The Latest Science or Just a Fad?
Virtual reality is having something of a moment right now. It’s gaining popularity in the technology and science fields, is being used in art, and is poised to take the video game world by storm.
It also shows real promise at treating alcoholism.
That’s the latest from a South Korean study. The research, done by Chung-Ang University scientists and lead by Doug Hyun Han, was recently published in the Journal of Studies on Alcohol and Drugs.
The actual therapeutic interventions, described below, are fairly straightforward in their approach to treating alcohol use disorders. What makes this type of counseling so revolutionary are the implications.
If virtual reality can be used to treat alcoholism, as it’s currently being used to treat both phobias and PTSD, well, that’s a game changer. Drug and alcohol rehabs may be forever changed.
This may be the start of a new era of addiction treatment – an era that uses technology to keep patients in a safe and controlled environment, while simulating dangerous and “relapse heavy” situations.
Virtual Reality Treatment
So, how exactly are South Korean researchers using virtual reality to help treat alcohol dependence? Well, their study went a little something like this.
Researchers examined the “brain metabolism” of ten alcoholics using CT scans and other measuring tools. They found that these alcoholics, across the board, had increased activity in the limbic area of the brain.
The limbic system if the area of the brain linked to emotions and behavior.
Next, the ten participants went through a typical alcohol detox program. Following their detox, they engaged in two virtual reality therapy sessions each week. This continued for five weeks.
During these virtual reality therapy sessions, participants viewed a number of real world scenarios. One was “to relax them.” One was to “trigger alcohol cravings by showing situations where people drink.” One was “meant to present drinking in an unfavorable light by showing people getting sick from alcohol. To enhance the final scene, participants drank a drink that tasted like vomit” (Health Central).
Pretty interesting, right? Well, it gets better. Following this five week treatment, researchers again examined participants’ brains. Their findings? Not only had the limbic areas of the brain calmed down, suggesting “normal” emotions and behavior, but other areas associated with alcohol dependence had also changed.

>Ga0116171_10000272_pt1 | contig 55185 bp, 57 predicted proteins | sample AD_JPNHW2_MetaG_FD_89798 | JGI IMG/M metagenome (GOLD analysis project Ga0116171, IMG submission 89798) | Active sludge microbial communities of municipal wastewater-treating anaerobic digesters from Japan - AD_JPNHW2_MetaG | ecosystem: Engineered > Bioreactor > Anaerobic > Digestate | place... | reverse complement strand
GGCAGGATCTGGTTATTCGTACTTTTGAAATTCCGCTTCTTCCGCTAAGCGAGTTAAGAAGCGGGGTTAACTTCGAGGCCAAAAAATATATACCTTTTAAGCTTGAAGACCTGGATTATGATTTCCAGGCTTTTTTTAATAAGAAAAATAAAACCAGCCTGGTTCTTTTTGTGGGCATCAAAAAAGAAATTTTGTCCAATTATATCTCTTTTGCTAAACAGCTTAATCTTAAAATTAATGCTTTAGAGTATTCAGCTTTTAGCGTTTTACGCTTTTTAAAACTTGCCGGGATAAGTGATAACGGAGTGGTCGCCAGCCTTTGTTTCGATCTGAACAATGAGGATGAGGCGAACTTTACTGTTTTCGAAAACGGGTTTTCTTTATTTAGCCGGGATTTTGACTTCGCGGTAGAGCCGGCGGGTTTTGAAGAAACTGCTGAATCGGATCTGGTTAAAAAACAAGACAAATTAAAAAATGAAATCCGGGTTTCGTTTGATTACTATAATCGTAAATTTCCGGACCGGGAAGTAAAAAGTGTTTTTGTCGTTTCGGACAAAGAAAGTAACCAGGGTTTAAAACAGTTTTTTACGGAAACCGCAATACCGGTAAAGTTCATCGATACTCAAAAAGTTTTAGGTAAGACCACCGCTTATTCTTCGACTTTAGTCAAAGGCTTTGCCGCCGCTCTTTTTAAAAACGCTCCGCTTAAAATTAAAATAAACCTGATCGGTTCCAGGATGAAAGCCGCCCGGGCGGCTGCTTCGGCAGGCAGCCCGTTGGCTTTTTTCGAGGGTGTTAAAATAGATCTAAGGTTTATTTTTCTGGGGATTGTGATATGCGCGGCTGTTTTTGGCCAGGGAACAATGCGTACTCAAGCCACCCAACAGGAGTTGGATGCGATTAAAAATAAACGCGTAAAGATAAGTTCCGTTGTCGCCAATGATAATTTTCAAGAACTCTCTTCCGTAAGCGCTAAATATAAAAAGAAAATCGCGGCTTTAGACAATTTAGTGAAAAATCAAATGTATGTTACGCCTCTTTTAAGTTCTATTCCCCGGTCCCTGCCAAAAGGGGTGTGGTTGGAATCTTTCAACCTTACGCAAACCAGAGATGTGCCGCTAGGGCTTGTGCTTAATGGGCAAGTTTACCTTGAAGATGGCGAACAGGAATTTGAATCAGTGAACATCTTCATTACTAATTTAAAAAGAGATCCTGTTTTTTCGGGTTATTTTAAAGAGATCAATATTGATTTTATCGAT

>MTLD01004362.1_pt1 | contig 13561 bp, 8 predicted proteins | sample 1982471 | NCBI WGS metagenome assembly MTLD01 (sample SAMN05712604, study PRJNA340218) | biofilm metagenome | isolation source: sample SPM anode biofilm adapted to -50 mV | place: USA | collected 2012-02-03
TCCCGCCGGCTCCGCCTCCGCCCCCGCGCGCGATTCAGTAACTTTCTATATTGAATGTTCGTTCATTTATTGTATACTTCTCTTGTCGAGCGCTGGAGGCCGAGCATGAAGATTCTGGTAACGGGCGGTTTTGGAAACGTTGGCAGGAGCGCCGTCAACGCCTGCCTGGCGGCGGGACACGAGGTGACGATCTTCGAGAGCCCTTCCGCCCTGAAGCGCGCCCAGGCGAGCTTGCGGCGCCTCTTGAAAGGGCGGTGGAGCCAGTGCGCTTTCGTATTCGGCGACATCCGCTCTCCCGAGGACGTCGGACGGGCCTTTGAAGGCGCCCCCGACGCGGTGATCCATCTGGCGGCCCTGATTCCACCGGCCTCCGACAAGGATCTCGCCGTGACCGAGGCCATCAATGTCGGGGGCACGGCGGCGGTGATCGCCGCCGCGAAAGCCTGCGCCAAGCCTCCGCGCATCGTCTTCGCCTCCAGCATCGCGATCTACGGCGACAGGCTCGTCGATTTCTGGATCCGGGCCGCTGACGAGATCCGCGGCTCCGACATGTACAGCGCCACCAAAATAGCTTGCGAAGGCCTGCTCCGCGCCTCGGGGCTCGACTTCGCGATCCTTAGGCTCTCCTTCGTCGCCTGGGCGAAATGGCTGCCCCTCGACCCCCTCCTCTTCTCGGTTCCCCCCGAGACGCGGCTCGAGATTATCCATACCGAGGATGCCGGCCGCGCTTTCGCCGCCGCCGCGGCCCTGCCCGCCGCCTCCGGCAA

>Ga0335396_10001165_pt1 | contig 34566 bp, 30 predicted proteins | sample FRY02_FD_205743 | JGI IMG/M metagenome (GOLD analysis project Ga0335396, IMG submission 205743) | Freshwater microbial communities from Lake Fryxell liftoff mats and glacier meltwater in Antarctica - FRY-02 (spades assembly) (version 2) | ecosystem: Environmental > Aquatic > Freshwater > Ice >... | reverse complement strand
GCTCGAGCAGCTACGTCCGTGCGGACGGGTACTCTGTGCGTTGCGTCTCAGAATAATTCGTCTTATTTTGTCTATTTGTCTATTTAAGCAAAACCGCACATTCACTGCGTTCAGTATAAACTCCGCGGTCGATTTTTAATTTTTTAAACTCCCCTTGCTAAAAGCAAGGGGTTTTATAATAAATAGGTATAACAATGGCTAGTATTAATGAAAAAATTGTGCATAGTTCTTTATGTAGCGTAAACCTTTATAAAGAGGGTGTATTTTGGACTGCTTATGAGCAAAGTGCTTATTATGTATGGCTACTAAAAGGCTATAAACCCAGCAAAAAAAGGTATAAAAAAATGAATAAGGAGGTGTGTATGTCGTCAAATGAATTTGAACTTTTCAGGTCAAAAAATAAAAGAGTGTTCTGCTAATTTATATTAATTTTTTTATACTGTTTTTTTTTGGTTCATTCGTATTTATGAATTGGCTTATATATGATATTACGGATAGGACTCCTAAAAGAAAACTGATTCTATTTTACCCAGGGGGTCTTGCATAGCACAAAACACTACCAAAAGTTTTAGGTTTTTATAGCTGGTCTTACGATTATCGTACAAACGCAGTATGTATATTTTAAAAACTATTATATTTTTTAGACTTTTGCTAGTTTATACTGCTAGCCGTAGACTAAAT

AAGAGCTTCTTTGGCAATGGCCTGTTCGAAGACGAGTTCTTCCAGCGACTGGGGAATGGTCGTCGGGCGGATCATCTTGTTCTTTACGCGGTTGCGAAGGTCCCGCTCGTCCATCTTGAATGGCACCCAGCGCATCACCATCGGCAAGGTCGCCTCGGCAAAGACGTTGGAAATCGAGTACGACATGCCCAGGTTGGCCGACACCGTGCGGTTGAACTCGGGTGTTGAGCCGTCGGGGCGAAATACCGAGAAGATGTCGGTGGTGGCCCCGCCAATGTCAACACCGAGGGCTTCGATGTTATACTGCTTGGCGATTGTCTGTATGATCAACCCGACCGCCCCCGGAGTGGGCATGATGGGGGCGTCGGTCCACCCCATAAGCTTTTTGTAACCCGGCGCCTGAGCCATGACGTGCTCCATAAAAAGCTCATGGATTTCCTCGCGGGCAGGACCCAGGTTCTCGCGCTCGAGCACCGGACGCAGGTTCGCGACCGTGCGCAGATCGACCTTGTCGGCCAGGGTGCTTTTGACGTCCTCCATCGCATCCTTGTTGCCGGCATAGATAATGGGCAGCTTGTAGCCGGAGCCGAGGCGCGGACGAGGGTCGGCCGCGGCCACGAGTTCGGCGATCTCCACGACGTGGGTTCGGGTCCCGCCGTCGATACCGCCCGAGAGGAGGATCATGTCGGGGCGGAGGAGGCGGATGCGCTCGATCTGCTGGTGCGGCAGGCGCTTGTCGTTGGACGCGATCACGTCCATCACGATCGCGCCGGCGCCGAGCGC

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What’s Next for Virtual Reality Therapy?
It’s not hyperbole to say that virtual reality therapy could be a game changer. It could represent the next phase of treating alcohol and substance use disorders worldwide.
The key word there, though, is could. This was a small study. An interesting study with potentially huge implications, to be sure, but a small study nonetheless.
More research needs to be done. This study needs to be repeated a handful of times to make sure the information it presents can be replicated. It needs to be repeated on those who’re addicted to other substances. It needs to be larger in scope and tested in different cultures.
Researchers also need to examine the intersection of virtual reality therapy and more traditional treatments. Remember how researchers gave participants a drink that mimicked the taste of vomit while they were watching people get sick from drinking?
That’s an incredibly interesting combination. It’s taking aversion therapy, an already controversial type of treatment, to the next level. This type of dual treatment presents significant advantages and certainly needs to be studied further.
Still, this study’s a promising start. The real world application of virtual reality to treat mental and behavioral health issues has been talked about for years. It may finally be here and that’s nothing short of extraordinary.